A piece of standards work that involves a change in processing by at least one of the consumers of the standard.
A three-character IATA-managed designator indicating which type of aircraft is used on a particular flight. Although most commonly found in Schedule Data, these codes also exist in Rule and Service Fee provisions.
European Union Payment Services Directive II. A European Commission mandate that requires between not only personal and corporate cards, but also between cards issued inside or outside the European Economic Area (EEA). EU-PSD II will prohibit surcharges on consumer credit/debit cards issued inside the EEA.
Criteria portion of a query coded to specify fares you do not want to find.
Federal Aviation Administration.
Filing advice number.
1. The charge for a passenger to fly from origin to destination. 2. The amount a passenger pays, including the conditions for travel at this amount (that is, the rules and restrictions that must be satisfied in order to qualify for a specific fare). Together, fares and rules form an infrastructure used for autopricing (identifying a fare electronically). A fare has 11 components: including market (city pair), rule number, fare class, one-way/round-trip indicator, MPM or routing number, footnote (optional), currency, fare amount, effective date, discontinue date, and mileage. Also called ATPCO fare record. 3. The published tariff fare amount. 4. The charge for a passenger to fly a given segment (city pair). See also fare basis code, domestic US/CA fare, international fare.
The Fare Basis is the code that appears on the ticket in the Fare Basis box. It can include letters, numbers, and up to two slashes (/). A Fare Basis is a compilation of the fare class or ticketing code and one or two ticketing designators. The fare basis code should not be confused with the fare class, which is associated to each fare and is used in pricing. Also called fare basis.
1. The destination where a given fare begins or ends.
2. (data application) Terminal points of a fare component. Also called fare construction points.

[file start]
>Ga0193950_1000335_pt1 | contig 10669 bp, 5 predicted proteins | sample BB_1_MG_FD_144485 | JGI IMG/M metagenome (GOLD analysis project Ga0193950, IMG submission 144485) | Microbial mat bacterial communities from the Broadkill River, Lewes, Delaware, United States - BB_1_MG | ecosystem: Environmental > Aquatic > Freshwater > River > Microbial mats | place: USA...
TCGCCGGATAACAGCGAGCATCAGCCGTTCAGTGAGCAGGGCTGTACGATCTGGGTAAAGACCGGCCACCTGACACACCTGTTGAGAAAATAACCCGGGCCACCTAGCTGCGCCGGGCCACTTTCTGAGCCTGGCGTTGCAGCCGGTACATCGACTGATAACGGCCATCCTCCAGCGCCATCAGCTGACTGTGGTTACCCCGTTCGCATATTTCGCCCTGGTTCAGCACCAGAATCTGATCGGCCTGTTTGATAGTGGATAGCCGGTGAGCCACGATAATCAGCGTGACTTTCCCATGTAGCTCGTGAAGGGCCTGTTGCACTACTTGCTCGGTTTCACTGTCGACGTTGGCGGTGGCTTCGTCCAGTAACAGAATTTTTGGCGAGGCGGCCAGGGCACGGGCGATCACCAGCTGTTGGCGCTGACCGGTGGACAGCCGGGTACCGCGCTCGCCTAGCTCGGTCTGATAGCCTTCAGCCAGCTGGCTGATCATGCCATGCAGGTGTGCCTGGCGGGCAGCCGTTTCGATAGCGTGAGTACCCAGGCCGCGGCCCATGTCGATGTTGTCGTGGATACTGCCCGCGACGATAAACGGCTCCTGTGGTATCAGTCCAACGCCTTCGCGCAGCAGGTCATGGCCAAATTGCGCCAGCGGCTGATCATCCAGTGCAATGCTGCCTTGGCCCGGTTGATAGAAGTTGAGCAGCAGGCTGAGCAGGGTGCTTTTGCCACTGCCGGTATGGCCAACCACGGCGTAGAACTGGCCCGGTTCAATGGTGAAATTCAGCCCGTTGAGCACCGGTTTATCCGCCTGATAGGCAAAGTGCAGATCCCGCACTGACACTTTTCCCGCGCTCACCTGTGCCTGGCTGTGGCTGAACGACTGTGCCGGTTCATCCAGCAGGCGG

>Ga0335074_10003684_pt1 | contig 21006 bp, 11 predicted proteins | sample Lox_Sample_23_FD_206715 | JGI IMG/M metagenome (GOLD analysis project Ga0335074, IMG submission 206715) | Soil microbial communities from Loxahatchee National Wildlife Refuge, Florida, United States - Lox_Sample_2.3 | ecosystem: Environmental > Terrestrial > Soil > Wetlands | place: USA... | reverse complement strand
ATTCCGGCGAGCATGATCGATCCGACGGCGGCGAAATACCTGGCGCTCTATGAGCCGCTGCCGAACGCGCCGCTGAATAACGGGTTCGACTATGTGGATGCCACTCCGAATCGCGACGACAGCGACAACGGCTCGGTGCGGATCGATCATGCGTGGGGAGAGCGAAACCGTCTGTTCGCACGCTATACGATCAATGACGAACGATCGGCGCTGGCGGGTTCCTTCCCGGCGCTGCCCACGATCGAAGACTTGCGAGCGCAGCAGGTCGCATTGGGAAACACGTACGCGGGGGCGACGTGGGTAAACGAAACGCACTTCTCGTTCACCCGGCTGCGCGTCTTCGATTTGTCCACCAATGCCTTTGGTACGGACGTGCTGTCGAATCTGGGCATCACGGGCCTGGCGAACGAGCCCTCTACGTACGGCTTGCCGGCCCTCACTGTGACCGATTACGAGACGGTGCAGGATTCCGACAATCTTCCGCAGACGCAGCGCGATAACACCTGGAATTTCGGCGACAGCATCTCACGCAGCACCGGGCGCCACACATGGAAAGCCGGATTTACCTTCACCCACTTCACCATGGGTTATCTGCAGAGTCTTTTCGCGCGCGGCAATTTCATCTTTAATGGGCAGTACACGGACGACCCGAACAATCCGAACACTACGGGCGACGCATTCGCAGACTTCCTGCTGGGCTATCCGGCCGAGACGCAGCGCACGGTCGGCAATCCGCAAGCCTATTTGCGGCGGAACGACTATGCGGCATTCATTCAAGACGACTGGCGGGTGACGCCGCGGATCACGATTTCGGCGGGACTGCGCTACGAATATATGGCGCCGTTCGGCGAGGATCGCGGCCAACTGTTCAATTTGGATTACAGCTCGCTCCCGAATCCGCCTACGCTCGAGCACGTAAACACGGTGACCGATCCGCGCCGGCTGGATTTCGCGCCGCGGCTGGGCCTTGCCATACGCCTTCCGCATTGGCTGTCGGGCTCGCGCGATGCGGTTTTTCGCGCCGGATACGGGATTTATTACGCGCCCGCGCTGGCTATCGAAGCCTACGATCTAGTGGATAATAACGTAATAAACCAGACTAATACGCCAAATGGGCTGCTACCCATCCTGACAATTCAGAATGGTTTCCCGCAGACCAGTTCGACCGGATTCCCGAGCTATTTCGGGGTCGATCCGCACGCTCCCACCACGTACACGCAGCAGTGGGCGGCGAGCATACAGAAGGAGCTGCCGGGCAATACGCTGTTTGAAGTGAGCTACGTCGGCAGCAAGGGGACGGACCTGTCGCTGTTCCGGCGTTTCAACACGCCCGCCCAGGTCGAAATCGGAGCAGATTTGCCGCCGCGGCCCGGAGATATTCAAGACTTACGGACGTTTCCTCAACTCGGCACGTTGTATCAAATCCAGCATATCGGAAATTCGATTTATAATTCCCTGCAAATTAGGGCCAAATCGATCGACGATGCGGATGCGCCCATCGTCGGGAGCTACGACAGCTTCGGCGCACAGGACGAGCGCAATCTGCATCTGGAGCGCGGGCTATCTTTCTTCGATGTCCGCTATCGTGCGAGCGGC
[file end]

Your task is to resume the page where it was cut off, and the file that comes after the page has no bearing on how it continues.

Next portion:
3. A stopover which can only be made upon payment of the sum of the local fares between that point and the preceding and successful fare construction points.
The creation of new fares by a pricing system using rule data to specify the fare markets and amounts. The fares can either be calculated from existing fares in the market or specified to create a new fare using the rule provisions coded in Category 25.
The one- to eight-character identification of the fare.
An ATPCO record involving an Automated Rules Tariff, Carrier, Rule Number, Fare Class, Sequence, and Effective date combination. The Fare Class Application record provides miscellaneous data (such as fare type, ticketing codes, and passenger type) pertinent to the specified fare class that is necessary for pricing and assigns the reservation booking designators required to qualify for the fare. Also called Record 1 or Fare Class Record.
See Fare Class Application.
A portion of a journey or itinerary between two consecutive fare break points.
See fare break point.
The Fare Creator Table 979 is located in Category 35 Record 3. Table 979 provides fare calculation information to create either net or selling amounts from the starting fare. Selling amounts can be specified, calculated, or expressed as ranges. Net amounts can be specified or calculated.
A method of identifying multiple fare classes in a single entry. In the Category ID, the Fare Class field can be coded with a hyphen to mean all fare classes that contain these characters.
The act of maintaining and updating fare products (fares, rules, etc.). See also offer management. 2. The business decisions behind creating, modifying, or canceling fare, rule, and other records in order to support complex pricing. Fare management presents both historical and current market fare and rule data that airlines query and use to make changes. This process occurs concurrent to yield management, although most large carriers usually have different departments for these two processes. Also called decision support (industry).
The initial point of a pricing unit.